SEC’s Exam Priorities: Stronger Focus on Digital Assets, Less on Robos
The SEC’s examiners will focus next year on areas similar to those they had set out for 2018’s exam priorities: cryptocurrencies and other digital assets; cybersecurity; and issues affecting retail investors, such as fees, expenses and conflicts of interest, the SEC’s Office of Compliance Inspections and Examinations says in a press release.
Yet the watchdog’s wording has changed. Last year the regulator broke out “developments in cryptocurrency, initial coin offerings” in its press release, while this year the regulator groups them together as “digital assets.”
The OCIE has also added digital assets as the sixth category this year, but while they didn’t get their own category in the 2018 exam priorities, the SEC had clearly set out to keep tabs on cryptocurrencies, initial coin offerings, secondary market trading and blockchain in the full description of its exam priorities.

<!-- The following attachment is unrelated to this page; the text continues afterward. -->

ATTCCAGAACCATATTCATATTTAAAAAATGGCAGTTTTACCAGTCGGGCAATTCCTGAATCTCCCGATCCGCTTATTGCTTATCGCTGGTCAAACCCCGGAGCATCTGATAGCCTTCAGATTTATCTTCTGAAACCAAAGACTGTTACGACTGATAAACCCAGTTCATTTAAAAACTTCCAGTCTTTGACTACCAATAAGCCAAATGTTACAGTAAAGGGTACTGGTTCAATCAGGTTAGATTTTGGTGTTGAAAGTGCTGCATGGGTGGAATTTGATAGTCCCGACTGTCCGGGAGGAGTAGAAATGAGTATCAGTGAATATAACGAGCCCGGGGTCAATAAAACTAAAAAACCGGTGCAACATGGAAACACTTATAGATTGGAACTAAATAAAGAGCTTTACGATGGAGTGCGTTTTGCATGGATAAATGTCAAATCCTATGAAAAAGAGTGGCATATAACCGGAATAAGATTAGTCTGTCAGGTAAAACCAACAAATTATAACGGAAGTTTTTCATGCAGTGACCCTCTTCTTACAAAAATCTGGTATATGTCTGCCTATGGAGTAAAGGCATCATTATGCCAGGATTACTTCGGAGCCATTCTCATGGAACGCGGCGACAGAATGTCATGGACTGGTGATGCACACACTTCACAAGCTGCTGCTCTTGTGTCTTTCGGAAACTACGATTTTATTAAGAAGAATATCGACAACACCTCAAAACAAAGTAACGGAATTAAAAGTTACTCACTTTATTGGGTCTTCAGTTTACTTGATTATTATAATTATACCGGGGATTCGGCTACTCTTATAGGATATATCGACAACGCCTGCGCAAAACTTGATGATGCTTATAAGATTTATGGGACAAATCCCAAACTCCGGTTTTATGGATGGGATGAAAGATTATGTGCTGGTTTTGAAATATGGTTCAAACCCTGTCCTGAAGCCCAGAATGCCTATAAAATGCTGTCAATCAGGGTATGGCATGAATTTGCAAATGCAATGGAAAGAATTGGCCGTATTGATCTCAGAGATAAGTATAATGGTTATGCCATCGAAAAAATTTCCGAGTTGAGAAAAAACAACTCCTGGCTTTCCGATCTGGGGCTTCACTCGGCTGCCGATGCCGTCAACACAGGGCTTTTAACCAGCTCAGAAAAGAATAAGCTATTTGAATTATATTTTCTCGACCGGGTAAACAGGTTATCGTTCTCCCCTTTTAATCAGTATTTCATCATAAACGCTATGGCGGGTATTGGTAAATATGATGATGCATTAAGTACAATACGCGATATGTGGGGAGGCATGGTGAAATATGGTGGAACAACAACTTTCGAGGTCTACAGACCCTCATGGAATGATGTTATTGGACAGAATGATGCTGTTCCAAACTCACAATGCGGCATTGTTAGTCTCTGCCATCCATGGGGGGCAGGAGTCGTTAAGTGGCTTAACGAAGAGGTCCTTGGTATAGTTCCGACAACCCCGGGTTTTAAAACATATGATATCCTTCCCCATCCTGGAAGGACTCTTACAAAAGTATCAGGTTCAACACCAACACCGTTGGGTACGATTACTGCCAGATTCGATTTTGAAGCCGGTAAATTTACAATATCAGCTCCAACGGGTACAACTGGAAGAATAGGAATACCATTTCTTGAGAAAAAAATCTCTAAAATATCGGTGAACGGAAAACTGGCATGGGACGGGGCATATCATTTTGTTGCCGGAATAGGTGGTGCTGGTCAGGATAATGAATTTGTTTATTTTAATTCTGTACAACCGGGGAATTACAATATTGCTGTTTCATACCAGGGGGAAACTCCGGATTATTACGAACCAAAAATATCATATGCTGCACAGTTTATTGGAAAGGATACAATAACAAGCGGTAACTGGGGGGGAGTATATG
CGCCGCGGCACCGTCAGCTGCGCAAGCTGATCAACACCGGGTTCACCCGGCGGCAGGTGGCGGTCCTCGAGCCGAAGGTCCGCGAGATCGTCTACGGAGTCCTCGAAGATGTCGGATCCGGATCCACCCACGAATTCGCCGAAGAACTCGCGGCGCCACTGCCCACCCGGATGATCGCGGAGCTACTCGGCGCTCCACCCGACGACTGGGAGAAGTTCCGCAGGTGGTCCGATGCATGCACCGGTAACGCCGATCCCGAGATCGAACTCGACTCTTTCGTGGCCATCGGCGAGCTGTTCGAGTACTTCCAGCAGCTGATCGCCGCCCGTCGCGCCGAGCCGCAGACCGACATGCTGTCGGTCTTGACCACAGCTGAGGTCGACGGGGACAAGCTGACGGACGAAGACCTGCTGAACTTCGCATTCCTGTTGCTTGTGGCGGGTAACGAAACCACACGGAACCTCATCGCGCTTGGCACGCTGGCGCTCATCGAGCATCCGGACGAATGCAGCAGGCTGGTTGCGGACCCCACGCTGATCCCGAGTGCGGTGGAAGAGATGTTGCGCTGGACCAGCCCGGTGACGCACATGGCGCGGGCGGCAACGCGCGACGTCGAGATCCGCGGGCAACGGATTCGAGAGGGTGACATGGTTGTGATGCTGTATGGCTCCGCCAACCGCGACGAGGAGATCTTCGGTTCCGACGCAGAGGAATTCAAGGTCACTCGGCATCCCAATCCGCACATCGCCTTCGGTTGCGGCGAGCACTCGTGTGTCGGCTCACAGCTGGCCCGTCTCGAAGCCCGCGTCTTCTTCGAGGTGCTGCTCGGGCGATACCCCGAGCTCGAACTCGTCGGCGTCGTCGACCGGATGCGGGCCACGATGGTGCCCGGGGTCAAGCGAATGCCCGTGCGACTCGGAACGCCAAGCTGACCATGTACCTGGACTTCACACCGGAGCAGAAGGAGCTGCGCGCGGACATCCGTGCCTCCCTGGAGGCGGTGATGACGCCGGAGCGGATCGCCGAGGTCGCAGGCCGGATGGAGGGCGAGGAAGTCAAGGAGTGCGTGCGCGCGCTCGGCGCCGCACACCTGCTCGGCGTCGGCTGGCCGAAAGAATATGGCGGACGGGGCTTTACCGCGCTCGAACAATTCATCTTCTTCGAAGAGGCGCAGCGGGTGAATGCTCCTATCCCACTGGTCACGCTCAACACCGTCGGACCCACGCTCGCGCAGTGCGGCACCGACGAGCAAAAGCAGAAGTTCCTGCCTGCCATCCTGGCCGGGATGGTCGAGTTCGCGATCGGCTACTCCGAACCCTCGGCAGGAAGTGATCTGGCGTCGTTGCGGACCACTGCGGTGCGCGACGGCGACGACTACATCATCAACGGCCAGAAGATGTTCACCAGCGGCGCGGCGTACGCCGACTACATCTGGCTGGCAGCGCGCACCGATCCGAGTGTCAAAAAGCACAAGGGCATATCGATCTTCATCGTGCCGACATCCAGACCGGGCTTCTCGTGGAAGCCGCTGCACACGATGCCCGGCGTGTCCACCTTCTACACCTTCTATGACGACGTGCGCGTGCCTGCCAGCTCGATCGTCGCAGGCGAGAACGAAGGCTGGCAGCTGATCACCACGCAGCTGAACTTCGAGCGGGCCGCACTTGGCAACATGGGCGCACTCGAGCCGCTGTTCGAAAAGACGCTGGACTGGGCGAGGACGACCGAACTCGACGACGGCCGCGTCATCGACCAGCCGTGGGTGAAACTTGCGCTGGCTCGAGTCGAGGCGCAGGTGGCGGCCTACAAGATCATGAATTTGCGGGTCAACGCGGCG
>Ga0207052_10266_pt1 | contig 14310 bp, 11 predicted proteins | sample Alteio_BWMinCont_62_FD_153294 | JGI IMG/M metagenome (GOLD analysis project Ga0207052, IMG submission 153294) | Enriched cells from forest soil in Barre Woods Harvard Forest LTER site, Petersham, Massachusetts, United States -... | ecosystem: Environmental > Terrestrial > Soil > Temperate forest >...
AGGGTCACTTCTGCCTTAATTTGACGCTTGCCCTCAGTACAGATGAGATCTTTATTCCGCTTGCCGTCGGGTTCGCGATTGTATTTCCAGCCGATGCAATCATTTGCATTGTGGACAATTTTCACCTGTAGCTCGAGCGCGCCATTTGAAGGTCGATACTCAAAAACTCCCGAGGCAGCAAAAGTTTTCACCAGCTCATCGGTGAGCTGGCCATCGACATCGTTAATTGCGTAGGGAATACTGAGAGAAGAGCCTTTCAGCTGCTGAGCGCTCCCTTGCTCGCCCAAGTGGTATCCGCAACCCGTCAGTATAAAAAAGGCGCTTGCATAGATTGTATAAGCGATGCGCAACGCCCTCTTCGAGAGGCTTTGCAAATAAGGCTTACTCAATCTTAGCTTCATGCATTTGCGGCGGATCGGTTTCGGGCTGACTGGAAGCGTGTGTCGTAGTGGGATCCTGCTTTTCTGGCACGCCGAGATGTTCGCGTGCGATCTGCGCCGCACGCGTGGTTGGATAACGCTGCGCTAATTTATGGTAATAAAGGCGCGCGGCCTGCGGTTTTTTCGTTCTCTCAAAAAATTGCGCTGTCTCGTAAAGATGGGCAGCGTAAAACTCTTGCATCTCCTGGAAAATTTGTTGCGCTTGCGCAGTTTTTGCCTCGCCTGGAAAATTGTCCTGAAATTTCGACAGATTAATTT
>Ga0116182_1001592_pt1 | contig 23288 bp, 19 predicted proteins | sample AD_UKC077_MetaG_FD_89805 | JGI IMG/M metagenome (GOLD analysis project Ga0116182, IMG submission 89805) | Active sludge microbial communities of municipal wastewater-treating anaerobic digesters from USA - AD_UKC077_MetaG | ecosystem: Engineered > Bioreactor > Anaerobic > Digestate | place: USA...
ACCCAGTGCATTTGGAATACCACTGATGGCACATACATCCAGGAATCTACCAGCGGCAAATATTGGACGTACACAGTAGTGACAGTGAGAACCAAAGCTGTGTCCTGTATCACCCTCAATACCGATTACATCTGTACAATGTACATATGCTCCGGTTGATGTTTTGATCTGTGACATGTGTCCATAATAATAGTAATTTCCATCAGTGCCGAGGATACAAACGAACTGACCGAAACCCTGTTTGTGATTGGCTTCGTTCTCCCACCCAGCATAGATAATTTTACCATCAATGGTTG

In addition, the SEC has removed robo-advisors from its exam priorities, as they no longer make an appearance in the full description as they had in the 2018 priorities.
Overall, however, the SEC’s examiners will maintain diligence on compliance and risks in critical market infrastructure; protecting retail investors, particularly the elderly, with a focus on expenses and fees and supervision of sales by registered representatives; oversight of Finra and the Municipal Securities Rulemaking Board; cybersecurity issues, including appropriate polices and procedures; and anti-money laundering programs, the SEC says.